Mind over matter--what do we know about neuroplasticity in adults?
Valkanova V., Eguia Rodriguez R., Ebmeier KP.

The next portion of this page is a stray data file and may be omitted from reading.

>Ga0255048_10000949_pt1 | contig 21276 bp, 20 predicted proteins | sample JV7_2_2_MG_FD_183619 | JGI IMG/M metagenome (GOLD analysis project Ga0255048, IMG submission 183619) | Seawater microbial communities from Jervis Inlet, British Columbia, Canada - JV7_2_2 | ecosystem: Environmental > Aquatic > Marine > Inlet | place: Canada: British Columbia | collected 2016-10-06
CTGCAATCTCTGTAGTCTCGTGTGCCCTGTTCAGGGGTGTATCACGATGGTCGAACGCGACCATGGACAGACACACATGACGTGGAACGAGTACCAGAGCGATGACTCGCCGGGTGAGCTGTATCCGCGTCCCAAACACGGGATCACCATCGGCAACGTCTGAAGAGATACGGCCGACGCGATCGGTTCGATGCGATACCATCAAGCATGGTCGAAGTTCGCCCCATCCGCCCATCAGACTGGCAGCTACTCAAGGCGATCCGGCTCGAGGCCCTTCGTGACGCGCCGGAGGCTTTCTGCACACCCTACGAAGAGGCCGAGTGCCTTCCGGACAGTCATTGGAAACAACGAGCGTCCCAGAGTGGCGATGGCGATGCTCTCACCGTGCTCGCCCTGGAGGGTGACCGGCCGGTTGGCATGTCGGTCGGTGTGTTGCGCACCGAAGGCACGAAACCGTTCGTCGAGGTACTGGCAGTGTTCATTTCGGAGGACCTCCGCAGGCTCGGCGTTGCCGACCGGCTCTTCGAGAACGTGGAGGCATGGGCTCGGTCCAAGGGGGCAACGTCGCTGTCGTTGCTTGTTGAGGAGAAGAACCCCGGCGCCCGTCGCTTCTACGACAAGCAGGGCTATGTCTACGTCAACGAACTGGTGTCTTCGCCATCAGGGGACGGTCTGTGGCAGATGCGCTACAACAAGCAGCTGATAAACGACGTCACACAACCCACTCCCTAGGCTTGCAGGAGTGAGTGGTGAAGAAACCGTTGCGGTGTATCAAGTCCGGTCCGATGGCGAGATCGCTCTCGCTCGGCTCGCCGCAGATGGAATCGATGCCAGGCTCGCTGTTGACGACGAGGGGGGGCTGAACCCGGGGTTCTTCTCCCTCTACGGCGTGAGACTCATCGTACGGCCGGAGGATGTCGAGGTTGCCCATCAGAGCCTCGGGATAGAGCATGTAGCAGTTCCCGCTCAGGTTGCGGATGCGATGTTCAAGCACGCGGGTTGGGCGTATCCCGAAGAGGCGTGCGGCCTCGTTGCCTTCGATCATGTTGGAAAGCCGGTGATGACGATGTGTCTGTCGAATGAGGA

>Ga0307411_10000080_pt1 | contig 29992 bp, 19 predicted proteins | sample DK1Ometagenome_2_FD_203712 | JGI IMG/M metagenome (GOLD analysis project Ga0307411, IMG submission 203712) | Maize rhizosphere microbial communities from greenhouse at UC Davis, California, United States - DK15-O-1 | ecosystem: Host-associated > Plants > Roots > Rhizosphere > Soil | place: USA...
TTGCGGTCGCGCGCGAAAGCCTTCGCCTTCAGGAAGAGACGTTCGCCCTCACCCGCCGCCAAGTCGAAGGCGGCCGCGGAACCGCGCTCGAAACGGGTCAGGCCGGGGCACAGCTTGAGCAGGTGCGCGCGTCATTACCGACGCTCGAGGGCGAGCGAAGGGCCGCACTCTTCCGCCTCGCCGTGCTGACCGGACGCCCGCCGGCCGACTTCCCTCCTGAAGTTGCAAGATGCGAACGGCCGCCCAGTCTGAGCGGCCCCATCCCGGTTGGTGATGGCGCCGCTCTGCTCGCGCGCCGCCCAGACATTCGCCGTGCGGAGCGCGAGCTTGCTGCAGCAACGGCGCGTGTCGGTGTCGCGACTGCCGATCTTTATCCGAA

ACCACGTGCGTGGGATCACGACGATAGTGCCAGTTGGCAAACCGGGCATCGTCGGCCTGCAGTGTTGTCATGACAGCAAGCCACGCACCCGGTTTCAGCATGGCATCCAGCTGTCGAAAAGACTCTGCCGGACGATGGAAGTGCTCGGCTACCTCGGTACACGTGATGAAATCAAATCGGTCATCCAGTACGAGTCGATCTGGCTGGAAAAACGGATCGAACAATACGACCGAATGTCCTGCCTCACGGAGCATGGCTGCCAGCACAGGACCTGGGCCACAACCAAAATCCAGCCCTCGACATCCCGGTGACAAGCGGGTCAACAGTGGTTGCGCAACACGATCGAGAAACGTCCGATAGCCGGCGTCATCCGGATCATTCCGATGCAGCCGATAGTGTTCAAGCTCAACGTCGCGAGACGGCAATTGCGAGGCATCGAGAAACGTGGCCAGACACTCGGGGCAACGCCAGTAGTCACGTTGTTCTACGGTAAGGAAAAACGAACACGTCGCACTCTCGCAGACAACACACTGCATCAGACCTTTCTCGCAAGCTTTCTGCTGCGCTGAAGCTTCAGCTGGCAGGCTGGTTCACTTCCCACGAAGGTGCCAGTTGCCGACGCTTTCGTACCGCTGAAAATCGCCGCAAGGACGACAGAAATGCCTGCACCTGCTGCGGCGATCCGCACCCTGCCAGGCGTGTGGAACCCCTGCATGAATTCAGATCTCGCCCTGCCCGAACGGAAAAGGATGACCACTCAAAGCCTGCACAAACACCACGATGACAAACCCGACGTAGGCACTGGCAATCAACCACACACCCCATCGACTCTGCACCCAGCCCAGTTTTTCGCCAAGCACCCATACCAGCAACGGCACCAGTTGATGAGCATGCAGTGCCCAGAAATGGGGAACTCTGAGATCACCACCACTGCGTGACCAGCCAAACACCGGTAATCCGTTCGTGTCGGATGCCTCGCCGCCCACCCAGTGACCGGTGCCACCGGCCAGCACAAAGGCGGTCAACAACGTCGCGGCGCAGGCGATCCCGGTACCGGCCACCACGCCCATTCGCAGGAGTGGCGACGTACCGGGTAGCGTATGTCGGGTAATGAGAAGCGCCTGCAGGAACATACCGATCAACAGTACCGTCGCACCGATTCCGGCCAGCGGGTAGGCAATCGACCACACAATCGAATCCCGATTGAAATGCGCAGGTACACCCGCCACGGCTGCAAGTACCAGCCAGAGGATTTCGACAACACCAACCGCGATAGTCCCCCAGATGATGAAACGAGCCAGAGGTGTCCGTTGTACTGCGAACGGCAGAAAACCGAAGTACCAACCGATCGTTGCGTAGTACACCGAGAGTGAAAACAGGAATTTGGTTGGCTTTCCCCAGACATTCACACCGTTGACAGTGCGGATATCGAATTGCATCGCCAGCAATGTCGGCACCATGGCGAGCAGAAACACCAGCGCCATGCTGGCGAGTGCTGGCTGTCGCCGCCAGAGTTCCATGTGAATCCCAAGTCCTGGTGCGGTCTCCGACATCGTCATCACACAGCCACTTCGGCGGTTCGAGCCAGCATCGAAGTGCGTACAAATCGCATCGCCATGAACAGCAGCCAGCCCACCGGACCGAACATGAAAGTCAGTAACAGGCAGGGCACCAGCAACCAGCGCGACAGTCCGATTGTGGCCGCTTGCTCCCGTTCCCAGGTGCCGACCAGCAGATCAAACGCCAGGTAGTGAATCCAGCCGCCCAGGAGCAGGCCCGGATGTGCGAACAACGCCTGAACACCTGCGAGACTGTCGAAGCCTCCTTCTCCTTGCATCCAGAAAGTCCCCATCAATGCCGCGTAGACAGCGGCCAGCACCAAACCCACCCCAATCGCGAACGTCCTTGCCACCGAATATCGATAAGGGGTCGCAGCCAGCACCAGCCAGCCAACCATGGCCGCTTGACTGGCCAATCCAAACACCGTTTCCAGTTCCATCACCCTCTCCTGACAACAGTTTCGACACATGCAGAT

BACKGROUND: An increasing number of studies have examined the effects of training of cognitive and other tasks on brain structure, using magnetic resonance imaging. METHODS: Studies combining cognitive and other tasks training with longitudinal imaging designs were reviewed, with a view to identify paradigms potentially applicable to treatment of cognitive impairment. RESULTS: We identified 36 studies, employing training as variable as juggling, working memory, meditation, learning abstract information, and aerobic exercise. There were training-related structural changes, increases in gray matter volume, decreases, increases and decreases in different regions, or no change at all. There was increased integrity in white matter following training, but other patterns of results were also reported. CONCLUSIONS: Questions still to be answered are: Are changes due to use-dependent effects or are they specific to learning? What are the underlying neural correlates of learning, the temporal dynamics of changes, the relations between structure and function, and the upper limits of improvement? How can gains be maintained? The question whether neuroplasticity will contribute to the treatment of dementia will need to be posed again at that stage.